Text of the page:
DNMT1 codes for the key maintenance DNA-methyltransferase in mammalian cells and thus plays a pivotal role in the transcriptional repression [16]. Ten years ago, heterozygous mutations in the DNMT1 gene were described for the first time in the setting of variable neurological phenotypes encompassing sensory neuropathy, cerebellar ataxia, deafness, narcolepsy and cognitive disturbances [17,18,19]. The mutations occurred both in families with an autosomal dominant inheritance pattern and de novo. In the larger series reported to date, the most frequent presenting symptom was sensorineural deafness, which was invariably followed by sensory neuropathy leading to ulcerations, arthropathy as well as contributing to gait ataxia [17]. The median age at onset was 37, with a presentation in the first two decades occurring rarely in the setting of de novo mutations [17, 20]. All mutations reported to date, including the newly described one in our case, are missense and reside in the TS-domain, which controls the binding to hemimethylated cytosines, the preferred substrate of DNMT1 [21]. Comparing to the other cases in the literature, the combined movement disorder consisting of disabling tremor and dystonia was the most prominent and disabling feature in our patient. The early begin also distinguishes it from the usual phenotype. After detection of the causal DNMT1 mutation, we revaluated our patient and elicited symptoms suggestive of narcolepsy, which was then confirmed in a polysomnographic examination. Hypocretin levels in cerebrospinal fluid were in the normal range. Because of the therapy resistant tremor, evaluation concerning deep brain stimulation is ongoing.

Patient 4: YY1-related disease

This patient was referred by her family doctor at the age of 46 because of a tremor. At the general examination, a mild facial dysmorphia with low set ears was evident. The neurological examination revealed a parkinsonian syndrome with slight hypomimia, hypophonia as well as bradykinesia of the left hand at finger-tapping, as well as dystonic features, consisting of graphospasm on the right and dystonic inversion of the left leg with intermittent dystonic tremor. Moreover, the patient suffered from hearing problems, which at the ENT examination were consistent with sensorineural hearing loss.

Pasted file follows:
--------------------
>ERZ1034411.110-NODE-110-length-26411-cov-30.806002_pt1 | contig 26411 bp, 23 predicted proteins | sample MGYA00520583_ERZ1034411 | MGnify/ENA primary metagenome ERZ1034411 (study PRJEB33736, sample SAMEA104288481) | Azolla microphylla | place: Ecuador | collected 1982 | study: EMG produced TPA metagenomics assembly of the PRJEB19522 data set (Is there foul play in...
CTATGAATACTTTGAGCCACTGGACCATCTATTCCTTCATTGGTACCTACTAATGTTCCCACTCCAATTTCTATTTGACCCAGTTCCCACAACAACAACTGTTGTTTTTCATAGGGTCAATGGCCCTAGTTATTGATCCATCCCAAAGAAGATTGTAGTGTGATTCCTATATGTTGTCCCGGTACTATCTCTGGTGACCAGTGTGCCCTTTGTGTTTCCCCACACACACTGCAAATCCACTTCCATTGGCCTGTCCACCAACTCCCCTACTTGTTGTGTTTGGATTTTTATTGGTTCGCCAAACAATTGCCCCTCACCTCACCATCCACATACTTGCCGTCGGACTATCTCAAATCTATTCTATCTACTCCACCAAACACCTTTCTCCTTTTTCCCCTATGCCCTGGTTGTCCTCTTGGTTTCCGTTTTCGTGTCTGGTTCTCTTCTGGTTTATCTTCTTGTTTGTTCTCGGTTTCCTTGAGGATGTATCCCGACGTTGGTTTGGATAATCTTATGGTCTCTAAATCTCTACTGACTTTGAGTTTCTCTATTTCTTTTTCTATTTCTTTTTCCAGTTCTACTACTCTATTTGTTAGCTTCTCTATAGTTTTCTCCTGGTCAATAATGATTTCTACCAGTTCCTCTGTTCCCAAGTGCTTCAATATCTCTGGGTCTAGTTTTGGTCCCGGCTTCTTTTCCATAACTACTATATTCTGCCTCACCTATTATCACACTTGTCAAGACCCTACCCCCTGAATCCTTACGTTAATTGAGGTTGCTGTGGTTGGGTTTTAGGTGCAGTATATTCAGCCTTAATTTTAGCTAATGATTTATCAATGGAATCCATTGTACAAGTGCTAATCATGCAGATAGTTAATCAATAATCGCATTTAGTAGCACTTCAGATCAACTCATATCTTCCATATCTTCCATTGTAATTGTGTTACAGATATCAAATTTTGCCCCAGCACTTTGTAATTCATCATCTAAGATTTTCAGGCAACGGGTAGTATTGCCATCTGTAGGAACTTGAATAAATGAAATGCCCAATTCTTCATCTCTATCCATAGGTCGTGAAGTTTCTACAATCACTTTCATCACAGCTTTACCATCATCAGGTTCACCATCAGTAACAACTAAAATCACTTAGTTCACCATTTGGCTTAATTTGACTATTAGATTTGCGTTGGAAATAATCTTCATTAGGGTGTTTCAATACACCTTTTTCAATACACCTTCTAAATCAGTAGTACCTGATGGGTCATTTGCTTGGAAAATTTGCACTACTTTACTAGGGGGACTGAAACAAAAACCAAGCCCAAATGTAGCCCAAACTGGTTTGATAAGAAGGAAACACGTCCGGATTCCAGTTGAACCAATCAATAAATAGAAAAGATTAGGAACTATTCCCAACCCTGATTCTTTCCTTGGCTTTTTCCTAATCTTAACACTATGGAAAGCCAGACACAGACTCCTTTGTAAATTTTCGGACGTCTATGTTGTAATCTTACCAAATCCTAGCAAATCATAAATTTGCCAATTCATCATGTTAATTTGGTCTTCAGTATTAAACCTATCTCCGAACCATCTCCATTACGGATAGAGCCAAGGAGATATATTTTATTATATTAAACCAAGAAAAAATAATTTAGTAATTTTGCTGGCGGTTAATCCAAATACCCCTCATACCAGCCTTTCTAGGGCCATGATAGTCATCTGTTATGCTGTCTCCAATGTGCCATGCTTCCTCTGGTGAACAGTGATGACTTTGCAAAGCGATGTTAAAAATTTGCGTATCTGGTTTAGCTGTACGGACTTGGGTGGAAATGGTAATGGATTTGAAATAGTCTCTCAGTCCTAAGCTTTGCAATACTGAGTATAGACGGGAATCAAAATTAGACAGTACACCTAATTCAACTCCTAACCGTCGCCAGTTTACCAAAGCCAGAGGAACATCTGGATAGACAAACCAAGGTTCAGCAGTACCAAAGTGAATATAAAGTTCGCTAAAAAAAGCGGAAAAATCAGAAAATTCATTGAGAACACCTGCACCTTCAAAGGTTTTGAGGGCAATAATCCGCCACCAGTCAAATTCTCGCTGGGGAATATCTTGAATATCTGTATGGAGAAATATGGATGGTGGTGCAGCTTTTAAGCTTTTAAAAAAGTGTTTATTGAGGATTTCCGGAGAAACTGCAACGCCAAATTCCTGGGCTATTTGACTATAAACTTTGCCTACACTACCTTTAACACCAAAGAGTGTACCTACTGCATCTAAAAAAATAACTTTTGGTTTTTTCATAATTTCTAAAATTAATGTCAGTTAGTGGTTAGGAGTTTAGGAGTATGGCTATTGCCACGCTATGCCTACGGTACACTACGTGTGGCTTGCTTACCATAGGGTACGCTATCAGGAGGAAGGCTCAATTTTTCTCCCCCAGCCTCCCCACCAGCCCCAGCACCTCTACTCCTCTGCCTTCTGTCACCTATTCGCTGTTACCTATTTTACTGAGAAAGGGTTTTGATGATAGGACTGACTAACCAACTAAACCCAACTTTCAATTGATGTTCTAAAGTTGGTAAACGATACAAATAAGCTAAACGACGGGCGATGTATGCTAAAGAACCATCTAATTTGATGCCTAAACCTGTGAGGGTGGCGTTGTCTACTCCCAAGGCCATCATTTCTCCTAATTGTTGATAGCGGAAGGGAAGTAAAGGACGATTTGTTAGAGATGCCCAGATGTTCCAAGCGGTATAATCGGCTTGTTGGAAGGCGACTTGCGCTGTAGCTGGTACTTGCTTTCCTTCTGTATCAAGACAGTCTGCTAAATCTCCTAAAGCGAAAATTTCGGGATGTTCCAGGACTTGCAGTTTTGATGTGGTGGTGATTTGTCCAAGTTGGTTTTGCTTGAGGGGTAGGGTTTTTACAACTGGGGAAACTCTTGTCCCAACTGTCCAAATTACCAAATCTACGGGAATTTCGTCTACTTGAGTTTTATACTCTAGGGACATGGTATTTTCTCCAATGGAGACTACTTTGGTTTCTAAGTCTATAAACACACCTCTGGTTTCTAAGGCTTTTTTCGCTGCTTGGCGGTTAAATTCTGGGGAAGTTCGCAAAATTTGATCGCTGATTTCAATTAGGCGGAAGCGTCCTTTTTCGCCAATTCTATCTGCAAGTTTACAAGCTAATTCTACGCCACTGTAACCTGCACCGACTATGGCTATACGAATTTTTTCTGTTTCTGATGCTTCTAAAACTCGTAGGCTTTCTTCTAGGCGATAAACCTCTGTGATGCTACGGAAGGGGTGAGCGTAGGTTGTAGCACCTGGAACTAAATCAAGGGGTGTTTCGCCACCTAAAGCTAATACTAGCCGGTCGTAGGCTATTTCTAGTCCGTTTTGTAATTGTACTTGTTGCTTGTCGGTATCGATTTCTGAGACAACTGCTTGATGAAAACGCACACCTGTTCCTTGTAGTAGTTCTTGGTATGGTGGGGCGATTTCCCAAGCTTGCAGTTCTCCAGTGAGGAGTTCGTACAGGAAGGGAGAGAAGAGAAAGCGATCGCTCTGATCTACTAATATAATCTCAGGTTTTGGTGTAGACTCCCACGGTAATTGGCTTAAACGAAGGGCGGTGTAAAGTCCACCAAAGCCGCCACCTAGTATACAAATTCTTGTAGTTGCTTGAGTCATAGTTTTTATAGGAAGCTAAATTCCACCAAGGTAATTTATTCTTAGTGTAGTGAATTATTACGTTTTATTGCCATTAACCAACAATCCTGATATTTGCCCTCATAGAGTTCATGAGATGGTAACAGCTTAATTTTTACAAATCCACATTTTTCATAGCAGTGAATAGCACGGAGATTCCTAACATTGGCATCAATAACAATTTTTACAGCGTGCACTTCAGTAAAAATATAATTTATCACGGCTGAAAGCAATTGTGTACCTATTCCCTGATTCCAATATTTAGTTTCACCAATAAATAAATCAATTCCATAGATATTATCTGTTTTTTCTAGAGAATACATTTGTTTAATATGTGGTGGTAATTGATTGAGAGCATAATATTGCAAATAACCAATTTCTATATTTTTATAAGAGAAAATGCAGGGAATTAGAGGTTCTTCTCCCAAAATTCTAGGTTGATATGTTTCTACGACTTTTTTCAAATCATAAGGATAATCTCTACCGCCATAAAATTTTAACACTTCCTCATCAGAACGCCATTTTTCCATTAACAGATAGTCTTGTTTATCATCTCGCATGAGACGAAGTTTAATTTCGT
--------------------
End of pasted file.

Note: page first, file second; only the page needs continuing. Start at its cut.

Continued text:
Detailed information about early clinical history were not available. According to the relatives, she had marked learning difficulties as a child and repeated classes. The graphospasm was present at least since the school age. The current occupation as waitress was possible only within the family enterprise. The family history was unremarkable.

At the time of referral, the brain MRI showed several unspecific gliotic changes, no further pathology. The dopamine transporter imaging was unremarkable. Singleton WES revealed a likely pathogenic heterozygous missense mutation in YY1 (c.1118A > G, p.His373Arg). Sanger sequencing showed that the variant was not present in the patient`s healthy mother and brother.

YY1: gene function, related phenotype and peculiarities of the present case

Yin Yiang 1 (YY1) is a ubiquitous transcription factor, which regulates manifold processes underlying embryogenesis, cellular growth and differentiation [22]. Heterozygous pathogenic variant or heterozygous deletion of the YY1 containing locus 14q32.2 underlie a clinical phenotype characterized by developmental delay and intellectual disability, which has been named “Gabriele-de Vries syndrome” [23]. Up to date, less than 20 patients with this condition have been reported in the literature. While the majority of them are children with a syndromic intellectual disability, the few adult patients showed a progressive dystonia as prominent feature [23, 24]. Also, in our case, a progression of the movement disorder became evident in the later follow-up and caused increasing gait difficulties.